|Oregon State Bar Bulletin DECEMBER 2010|
For the early part of the 20th century, legal aid in Oregon was an informal, catch-as-catch-can affair, with individual lawyers donating their services but with no organized, coordinated effort. But in 1935, Gus J. Solomon, a 28-year-old Portland lawyer and later chief judge of the U.S. District Court, and several other attorneys proposed to the newly established Oregon State Bar that the bar establish a legal aid office to help the poor. The OSB took on the project, with help from funding through the federal Works Progress Administration. In February 1936, the first legal aid office in the state opened in Portland.
After WPA funding ended, legal aid struggled to survive. It mostly was limited to a few scattered offices and individual attorneys who donated their help. In 1953, Portland lawyers Steven Lowenstein and Don Marmaduke traveled around Oregon to promote the concept of legal aid.
“When I started practicing law in 1953, legal aid was being done on a local basis by lawyers and their communities, sometimes appointed by judges, sometimes through the lawyer associations where they could contribute time, but the load was really overwhelming,” says Marmaduke, of Tonkon Torp. “In 1971, my job was to go around the state and talk to the various bar associations, the lawyers, and try to get them to understand the view we had about how best to meet the need. And it was not to do what we’d been doing before, but it was to transform it into a funded, expert group of poverty lawyers who would do the job as it should be done.”
“Steve Lowenstein went around the state and kludged together legal aid programs in 10 or 11 different locations,” says Henry H. Hewitt, a lawyer with Stoel Rives and an early supporter of legal aid. “He’d go to Pendleton and to Coos Bay and to Hillsboro and all these communities that really had no organized legal aid programs at the time. There really was no single source of funding. He got a little county money; he got a little bit of CAP money; he got a little bit of United Way money. He sometimes got local citizens to kick in, and pretty soon there was a lawyer, and pretty soon there was an office.”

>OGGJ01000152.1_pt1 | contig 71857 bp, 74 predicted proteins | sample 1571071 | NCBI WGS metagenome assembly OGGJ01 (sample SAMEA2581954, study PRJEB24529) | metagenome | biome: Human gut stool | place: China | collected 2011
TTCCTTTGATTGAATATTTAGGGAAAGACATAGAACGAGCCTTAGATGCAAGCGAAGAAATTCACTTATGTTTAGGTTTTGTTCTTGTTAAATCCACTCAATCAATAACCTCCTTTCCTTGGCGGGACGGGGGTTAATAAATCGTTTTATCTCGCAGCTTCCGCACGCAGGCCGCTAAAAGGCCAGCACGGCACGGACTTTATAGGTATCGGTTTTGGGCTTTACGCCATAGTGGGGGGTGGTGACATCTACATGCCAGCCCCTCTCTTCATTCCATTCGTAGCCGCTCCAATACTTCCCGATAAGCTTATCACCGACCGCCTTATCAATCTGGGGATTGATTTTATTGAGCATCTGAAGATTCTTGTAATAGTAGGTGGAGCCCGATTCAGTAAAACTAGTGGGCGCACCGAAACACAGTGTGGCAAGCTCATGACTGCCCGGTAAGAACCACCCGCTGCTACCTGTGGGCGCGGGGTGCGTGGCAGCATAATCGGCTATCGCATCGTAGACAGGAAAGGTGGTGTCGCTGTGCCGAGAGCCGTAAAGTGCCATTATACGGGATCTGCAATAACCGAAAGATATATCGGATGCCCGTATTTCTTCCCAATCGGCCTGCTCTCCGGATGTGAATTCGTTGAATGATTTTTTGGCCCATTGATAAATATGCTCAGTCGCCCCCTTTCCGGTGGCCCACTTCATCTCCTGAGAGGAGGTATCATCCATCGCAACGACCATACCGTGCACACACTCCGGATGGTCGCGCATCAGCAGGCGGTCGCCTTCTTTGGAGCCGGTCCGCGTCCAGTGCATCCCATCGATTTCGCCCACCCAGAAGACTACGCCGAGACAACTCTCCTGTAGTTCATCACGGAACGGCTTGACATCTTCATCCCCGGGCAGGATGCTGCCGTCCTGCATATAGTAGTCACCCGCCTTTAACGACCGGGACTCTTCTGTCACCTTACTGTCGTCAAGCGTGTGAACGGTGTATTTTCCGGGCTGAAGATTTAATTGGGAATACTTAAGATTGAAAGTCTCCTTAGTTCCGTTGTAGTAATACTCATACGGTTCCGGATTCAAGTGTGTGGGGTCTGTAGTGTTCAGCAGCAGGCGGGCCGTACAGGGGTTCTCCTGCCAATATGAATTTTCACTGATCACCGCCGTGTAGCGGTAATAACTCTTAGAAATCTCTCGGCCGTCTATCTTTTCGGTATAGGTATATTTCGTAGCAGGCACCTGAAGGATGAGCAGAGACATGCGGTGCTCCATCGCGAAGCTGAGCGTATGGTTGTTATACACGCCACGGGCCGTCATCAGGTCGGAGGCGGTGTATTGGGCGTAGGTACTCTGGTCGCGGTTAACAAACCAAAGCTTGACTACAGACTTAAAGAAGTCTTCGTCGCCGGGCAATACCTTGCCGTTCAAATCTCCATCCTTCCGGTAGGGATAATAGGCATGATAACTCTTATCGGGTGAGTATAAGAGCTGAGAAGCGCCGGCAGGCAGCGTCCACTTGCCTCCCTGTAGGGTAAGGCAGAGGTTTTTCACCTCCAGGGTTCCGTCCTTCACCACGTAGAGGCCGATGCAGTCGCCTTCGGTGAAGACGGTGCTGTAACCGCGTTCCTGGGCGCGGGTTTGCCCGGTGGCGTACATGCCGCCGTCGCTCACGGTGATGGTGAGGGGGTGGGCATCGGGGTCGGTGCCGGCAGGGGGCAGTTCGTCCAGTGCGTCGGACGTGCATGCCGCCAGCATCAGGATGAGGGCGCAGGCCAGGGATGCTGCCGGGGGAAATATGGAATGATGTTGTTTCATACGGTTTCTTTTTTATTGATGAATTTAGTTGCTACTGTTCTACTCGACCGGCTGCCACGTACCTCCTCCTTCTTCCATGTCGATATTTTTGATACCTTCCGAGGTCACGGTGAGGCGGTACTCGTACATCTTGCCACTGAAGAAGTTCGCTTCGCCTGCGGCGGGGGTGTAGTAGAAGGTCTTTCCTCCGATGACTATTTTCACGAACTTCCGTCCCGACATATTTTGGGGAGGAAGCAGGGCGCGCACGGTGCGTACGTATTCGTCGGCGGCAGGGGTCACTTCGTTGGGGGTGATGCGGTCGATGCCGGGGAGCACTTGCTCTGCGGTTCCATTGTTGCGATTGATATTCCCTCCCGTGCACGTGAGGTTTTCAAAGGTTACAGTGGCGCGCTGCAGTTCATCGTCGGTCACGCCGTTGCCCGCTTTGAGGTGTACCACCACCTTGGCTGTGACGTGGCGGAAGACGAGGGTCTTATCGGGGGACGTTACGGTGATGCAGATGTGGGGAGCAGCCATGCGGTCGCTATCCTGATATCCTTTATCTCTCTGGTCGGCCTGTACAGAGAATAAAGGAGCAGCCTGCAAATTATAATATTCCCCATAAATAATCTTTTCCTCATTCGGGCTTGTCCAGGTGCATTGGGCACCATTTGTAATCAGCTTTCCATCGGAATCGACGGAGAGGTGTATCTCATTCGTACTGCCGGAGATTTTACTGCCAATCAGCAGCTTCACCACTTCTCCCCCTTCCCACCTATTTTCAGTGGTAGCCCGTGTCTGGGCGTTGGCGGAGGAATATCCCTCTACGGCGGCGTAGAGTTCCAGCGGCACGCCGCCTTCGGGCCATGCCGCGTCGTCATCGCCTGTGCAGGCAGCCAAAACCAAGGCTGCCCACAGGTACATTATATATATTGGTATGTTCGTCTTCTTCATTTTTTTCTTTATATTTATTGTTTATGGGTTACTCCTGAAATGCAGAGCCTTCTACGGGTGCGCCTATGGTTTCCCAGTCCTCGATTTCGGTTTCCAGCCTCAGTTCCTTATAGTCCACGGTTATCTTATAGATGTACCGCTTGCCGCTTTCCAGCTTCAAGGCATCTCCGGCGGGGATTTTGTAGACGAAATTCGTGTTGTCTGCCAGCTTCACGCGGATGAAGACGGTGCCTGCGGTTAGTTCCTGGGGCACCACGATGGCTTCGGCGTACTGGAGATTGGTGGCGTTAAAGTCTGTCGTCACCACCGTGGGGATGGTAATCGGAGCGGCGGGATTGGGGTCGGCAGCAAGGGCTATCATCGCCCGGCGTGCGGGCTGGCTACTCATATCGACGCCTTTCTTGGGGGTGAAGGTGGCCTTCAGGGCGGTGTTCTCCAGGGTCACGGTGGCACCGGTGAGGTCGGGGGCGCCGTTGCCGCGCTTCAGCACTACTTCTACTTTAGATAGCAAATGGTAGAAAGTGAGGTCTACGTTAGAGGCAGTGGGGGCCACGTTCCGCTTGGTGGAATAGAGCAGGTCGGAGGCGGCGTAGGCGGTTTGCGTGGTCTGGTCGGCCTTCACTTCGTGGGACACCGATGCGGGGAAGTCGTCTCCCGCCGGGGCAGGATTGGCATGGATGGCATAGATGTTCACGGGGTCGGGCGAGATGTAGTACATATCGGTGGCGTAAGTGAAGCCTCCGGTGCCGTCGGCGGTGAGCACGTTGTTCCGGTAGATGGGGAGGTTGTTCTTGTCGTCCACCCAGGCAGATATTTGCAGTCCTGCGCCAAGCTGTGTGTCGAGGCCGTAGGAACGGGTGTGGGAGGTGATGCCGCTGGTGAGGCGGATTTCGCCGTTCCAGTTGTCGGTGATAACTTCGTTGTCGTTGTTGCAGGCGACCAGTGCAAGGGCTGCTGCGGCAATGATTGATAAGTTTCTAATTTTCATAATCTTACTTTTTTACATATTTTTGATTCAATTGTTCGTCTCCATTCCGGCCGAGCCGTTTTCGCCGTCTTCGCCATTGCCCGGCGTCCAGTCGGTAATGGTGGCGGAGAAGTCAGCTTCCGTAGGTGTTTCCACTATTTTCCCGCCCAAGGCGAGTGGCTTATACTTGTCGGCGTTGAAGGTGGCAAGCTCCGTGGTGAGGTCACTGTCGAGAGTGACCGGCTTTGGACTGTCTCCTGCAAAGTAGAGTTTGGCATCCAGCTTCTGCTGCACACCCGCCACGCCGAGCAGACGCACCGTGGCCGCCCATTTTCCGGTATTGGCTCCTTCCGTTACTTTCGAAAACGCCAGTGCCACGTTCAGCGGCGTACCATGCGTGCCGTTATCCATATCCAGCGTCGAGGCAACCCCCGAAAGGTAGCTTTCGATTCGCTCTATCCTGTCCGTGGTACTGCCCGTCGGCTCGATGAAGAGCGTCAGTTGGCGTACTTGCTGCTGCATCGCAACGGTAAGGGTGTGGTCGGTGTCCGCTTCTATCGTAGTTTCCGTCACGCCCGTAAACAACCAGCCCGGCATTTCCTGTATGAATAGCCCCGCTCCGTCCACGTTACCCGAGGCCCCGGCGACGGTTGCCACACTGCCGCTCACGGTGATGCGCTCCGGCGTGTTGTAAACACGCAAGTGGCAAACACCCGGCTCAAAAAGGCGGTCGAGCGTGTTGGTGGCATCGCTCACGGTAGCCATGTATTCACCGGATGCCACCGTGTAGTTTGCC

In 1969, Gov. Tom McCall asked the OSB to study the feasibility of a statewide legal aid program. To finance it, McCall obtained a grant from the federal Office of Economic Opportunity, supplemented by a smaller donation from the OSB shepherded by Lowenstein. The resulting 1971 report was written by Marmaduke, Lowenstein and Portland lawyers Charles Williamson and Douglas Green. It called for establishing one statewide program with 14 regional offices, a state administrative office and a state support unit. The response to that recommendation was the creation of the Oregon Legal Services Corp., the forerunner of today’s Legal Aid Services of Oregon.
In 1991, Oregon Legal Services received a pledge from the Meyer Memorial Trust to match lawyer contributions to legal aid in the amount of $750,000 over three years. Ira Zarov, now director of the Professional Liability Fund, fundraiser extraordinaire Linda Clingan, longtime legal aid lawyer Louis D. Savage, now with the state Department of Consumer & Business Services, Stoel Rives’ Henry Hewitt and Ernest Bonyhadi and others successfully raised the matching funds. It was the beginning of the Lawyers’ Campaign for Equal Justice.
With its establishment, “we found a new and organized way for lawyers to lend their support for legal services to the poor,” says Sandra Hansberger, executive director of the campaign.
“People can contribute in different ways, but I think all of us members of the bar have a responsibility to make sure that ‘equal justice for all’ is not just a motto, but a reality,” says Balmer. “It’s something all lawyers need to support.”